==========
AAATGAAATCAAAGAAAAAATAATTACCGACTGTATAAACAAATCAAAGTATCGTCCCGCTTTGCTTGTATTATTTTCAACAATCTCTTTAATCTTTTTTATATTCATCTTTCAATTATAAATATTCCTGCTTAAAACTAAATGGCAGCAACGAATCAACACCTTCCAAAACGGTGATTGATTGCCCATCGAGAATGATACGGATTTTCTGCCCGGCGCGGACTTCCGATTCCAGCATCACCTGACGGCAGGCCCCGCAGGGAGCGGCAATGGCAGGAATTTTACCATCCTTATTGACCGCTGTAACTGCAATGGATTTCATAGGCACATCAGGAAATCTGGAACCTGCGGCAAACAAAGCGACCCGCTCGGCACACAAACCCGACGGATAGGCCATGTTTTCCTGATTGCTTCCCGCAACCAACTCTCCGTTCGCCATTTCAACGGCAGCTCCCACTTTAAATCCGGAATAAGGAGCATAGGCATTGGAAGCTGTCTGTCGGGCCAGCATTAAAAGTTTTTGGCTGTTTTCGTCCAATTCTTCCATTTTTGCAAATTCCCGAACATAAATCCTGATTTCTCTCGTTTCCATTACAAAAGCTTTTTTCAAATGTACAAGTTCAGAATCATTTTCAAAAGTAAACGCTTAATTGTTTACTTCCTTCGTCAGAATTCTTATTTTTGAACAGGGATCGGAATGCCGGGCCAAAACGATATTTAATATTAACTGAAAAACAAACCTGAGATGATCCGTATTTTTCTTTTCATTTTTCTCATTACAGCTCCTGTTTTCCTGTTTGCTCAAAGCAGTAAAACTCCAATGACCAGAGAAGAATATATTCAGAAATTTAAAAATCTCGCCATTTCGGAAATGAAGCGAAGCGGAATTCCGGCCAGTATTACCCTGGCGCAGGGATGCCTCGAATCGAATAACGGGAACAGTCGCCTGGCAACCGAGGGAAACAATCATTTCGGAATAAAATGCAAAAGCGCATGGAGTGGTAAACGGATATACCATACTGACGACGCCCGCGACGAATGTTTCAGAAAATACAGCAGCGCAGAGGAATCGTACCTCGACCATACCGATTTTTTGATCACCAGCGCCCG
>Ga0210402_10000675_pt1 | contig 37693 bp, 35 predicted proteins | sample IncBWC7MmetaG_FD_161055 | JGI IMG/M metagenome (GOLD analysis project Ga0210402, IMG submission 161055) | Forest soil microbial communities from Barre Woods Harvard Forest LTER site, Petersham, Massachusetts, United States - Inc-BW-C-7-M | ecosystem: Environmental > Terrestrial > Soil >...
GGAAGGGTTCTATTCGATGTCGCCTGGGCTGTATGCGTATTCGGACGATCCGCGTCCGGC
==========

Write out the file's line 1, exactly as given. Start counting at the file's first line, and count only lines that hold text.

AAATGAAATCAAAGAAAAAATAATTACCGACTGTATAAACAAATCAAAGTATCGTCCCGCTTTGCTTGTATTATTTTCAACAATCTCTTTAATCTTTTTTATATTCATCTTTCAATTATAAATATTCCTGCTTAAAACTAAATGGCAGCAACGAATCAACACCTTCCAAAACGGTGATTGATTGCCCATCGAGAATGATACGGATTTTCTGCCCGGCGCGGACTTCCGATTCCAGCATCACCTGACGGCAGGCCCCGCAGGGAGCGGCAATGGCAGGAATTTTACCATCCTTATTGACCGCTGTAACTGCAATGGATTTCATAGGCACATCAGGAAATCTGGAACCTGCGGCAAACAAAGCGACCCGCTCGGCACACAAACCCGACGGATAGGCCATGTTTTCCTGATTGCTTCCCGCAACCAACTCTCCGTTCGCCATTTCAACGGCAGCTCCCACTTTAAATCCGGAATAAGGAGCATAGGCATTGGAAGCTGTCTGTCGGGCCAGCATTAAAAGTTTTTGGCTGTTTTCGTCCAATTCTTCCATTTTTGCAAATTCCCGAACATAAATCCTGATTTCTCTCGTTTCCATTACAAAAGCTTTTTTCAAATGTACAAGTTCAGAATCATTTTCAAAAGTAAACGCTTAATTGTTTACTTCCTTCGTCAGAATTCTTATTTTTGAACAGGGATCGGAATGCCGGGCCAAAACGATATTTAATATTAACTGAAAAACAAACCTGAGATGATCCGTATTTTTCTTTTCATTTTTCTCATTACAGCTCCTGTTTTCCTGTTTGCTCAAAGCAGTAAAACTCCAATGACCAGAGAAGAATATATTCAGAAATTTAAAAATCTCGCCATTTCGGAAATGAAGCGAAGCGGAATTCCGGCCAGTATTACCCTGGCGCAGGGATGCCTCGAATCGAATAACGGGAACAGTCGCCTGGCAACCGAGGGAAACAATCATTTCGGAATAAAATGCAAAAGCGCATGGAGTGGTAAACGGATATACCATACTGACGACGCCCGCGACGAATGTTTCAGAAAATACAGCAGCGCAGAGGAATCGTACCTCGACCATACCGATTTTTTGATCACCAGCGCCCG